Suggestions for a waitlist update
- Briefly thank the school for continuing to consider your application and mention how the school’s philosophy and approach fit your educational preferences and goals. Don’t dwell on your disappointment at not being accepted.
- If relevant, agree to take any additional courses or follow any additional instructions provided.
- Discuss recent achievements. Did you have a 4.0 during the last quarter? Have you led a project or organization? Volunteered? Have you taken your department, business, or club in a new direction? Have you had an article published? Earned a patent? Launched a business? Received a promotion or assumed additional responsibility? Succeeded in a particularly demanding class or project? You should bring out any recent accomplishments not discussed in your application and ideally tie them back to some of the themes or experiences you raised in your essay(s).
- Discuss how you have addressed shortcomings – without highlighting them. For example, if you enrolled in Toastmasters to improve your communications skills, inform the adcom that you joined Toastmasters two months ago, tell them of any awards you have won, and enlighten them as to how much you are enjoying the experience. BUT don’t say that you are doing all this because you are concerned about your low verbal score or substandard grades in social science courses.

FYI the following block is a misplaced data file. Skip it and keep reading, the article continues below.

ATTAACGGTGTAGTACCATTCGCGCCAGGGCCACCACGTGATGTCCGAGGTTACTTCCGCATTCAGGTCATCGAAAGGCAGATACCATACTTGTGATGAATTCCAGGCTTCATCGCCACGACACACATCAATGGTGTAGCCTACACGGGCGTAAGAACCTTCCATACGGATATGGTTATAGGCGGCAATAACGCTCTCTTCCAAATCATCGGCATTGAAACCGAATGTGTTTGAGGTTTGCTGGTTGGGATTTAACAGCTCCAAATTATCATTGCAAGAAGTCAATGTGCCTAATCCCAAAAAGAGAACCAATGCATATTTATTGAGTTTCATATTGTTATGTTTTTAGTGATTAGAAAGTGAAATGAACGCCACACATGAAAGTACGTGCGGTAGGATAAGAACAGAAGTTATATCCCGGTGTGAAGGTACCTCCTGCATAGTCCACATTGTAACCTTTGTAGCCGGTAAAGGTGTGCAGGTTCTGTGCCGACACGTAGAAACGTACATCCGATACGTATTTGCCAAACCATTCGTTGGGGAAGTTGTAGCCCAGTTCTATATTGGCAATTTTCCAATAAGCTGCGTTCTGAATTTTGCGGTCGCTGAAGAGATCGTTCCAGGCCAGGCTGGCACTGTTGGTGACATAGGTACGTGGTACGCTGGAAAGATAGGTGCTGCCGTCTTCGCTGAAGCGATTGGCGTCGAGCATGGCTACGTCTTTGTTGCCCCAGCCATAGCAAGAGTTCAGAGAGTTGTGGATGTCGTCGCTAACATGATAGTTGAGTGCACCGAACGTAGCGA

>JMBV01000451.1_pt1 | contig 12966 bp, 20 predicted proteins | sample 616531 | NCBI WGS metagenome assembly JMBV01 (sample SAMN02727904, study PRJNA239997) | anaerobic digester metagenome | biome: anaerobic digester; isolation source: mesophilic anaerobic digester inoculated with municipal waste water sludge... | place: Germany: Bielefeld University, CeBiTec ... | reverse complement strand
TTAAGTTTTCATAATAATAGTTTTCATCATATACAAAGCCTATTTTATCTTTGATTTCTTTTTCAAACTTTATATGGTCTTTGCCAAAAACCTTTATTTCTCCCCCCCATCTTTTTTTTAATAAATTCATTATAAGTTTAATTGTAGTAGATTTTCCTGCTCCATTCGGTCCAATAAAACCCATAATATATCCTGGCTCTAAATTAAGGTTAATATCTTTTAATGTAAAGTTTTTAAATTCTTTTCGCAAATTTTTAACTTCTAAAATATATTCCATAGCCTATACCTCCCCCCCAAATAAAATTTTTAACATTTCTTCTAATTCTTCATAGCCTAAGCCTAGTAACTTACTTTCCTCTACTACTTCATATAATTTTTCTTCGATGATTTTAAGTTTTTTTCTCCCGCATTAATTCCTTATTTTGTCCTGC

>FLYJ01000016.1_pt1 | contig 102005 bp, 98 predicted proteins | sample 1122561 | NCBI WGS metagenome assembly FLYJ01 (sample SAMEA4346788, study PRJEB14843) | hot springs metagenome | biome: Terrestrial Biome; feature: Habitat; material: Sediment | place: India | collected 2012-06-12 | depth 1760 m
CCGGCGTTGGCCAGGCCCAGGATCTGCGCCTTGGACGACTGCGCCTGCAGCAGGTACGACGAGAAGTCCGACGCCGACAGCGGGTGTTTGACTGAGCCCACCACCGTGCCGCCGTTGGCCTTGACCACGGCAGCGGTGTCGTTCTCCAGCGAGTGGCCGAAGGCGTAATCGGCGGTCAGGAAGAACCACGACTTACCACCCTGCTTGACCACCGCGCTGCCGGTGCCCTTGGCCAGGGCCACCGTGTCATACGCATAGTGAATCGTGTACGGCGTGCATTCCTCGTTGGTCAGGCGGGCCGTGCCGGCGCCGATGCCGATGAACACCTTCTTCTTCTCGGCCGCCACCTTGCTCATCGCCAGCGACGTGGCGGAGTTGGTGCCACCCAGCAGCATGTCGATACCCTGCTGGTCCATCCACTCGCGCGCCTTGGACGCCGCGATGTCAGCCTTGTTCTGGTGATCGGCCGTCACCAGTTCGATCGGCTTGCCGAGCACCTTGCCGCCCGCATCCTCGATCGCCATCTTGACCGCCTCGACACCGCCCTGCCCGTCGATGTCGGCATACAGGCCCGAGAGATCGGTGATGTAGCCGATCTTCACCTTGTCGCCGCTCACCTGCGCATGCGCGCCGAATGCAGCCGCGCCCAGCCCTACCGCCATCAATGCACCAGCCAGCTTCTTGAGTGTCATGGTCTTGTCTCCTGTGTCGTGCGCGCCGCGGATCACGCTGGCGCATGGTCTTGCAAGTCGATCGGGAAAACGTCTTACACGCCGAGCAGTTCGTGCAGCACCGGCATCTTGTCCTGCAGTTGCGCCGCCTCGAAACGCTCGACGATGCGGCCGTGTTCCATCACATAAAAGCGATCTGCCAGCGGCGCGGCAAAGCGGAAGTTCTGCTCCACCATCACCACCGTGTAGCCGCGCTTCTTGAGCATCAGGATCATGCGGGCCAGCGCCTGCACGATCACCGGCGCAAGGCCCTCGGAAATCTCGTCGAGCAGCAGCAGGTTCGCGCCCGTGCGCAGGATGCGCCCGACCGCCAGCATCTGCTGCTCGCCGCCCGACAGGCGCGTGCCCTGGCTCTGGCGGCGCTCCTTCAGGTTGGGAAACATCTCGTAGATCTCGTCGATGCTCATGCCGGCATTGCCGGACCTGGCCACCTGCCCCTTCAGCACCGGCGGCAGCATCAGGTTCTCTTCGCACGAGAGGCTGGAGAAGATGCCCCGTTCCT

- If you are certain you would attend this school, make it clear that this is your first choice and that you will attend if accepted.
Keep the letter short and sweet – two pages max. Don’t succumb to the temptation to rewrite or even summarize your life history or essay(s). Stay focused on what you have accomplished since applying.
Work with an experienced med school admissions expert to craft a successful waitlist letter. >>
Mistake #6: Fail to assess or act on an assessment